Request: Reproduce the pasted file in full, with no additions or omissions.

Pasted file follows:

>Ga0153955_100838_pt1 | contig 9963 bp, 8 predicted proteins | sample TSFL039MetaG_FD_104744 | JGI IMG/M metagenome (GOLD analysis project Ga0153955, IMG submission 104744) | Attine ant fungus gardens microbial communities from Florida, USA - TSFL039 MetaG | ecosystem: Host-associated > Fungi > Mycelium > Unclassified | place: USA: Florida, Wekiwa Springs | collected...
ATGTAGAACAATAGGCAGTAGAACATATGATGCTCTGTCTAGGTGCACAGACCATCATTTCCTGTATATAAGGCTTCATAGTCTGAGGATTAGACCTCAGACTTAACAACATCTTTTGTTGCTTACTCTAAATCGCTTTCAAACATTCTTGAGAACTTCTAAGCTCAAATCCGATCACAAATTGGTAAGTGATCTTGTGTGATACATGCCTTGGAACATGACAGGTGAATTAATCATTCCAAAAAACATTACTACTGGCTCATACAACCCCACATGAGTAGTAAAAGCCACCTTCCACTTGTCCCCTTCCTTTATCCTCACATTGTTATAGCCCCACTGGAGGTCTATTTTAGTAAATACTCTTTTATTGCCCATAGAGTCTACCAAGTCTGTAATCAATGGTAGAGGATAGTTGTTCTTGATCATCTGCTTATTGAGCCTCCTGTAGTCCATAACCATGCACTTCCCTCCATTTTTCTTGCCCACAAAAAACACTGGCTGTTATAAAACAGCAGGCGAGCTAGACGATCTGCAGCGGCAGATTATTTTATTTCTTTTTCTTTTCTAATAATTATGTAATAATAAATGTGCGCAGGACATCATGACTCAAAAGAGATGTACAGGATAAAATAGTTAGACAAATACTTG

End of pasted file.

>Ga0153955_100838_pt1 | contig 9963 bp, 8 predicted proteins | sample TSFL039MetaG_FD_104744 | JGI IMG/M metagenome (GOLD analysis project Ga0153955, IMG submission 104744) | Attine ant fungus gardens microbial communities from Florida, USA - TSFL039 MetaG | ecosystem: Host-associated > Fungi > Mycelium > Unclassified | place: USA: Florida, Wekiwa Springs | collected...
ATGTAGAACAATAGGCAGTAGAACATATGATGCTCTGTCTAGGTGCACAGACCATCATTTCCTGTATATAAGGCTTCATAGTCTGAGGATTAGACCTCAGACTTAACAACATCTTTTGTTGCTTACTCTAAATCGCTTTCAAACATTCTTGAGAACTTCTAAGCTCAAATCCGATCACAAATTGGTAAGTGATCTTGTGTGATACATGCCTTGGAACATGACAGGTGAATTAATCATTCCAAAAAACATTACTACTGGCTCATACAACCCCACATGAGTAGTAAAAGCCACCTTCCACTTGTCCCCTTCCTTTATCCTCACATTGTTATAGCCCCACTGGAGGTCTATTTTAGTAAATACTCTTTTATTGCCCATAGAGTCTACCAAGTCTGTAATCAATGGTAGAGGATAGTTGTTCTTGATCATCTGCTTATTGAGCCTCCTGTAGTCCATAACCATGCACTTCCCTCCATTTTTCTTGCCCACAAAAAACACTGGCTGTTATAAAACAGCAGGCGAGCTAGACGATCTGCAGCGGCAGATTATTTTATTTCTTTTTCTTTTCTAATAATTATGTAATAATAAATGTGCGCAGGACATCATGACTCAAAAGAGATGTACAGGATAAAATAGTTAGACAAATACTTG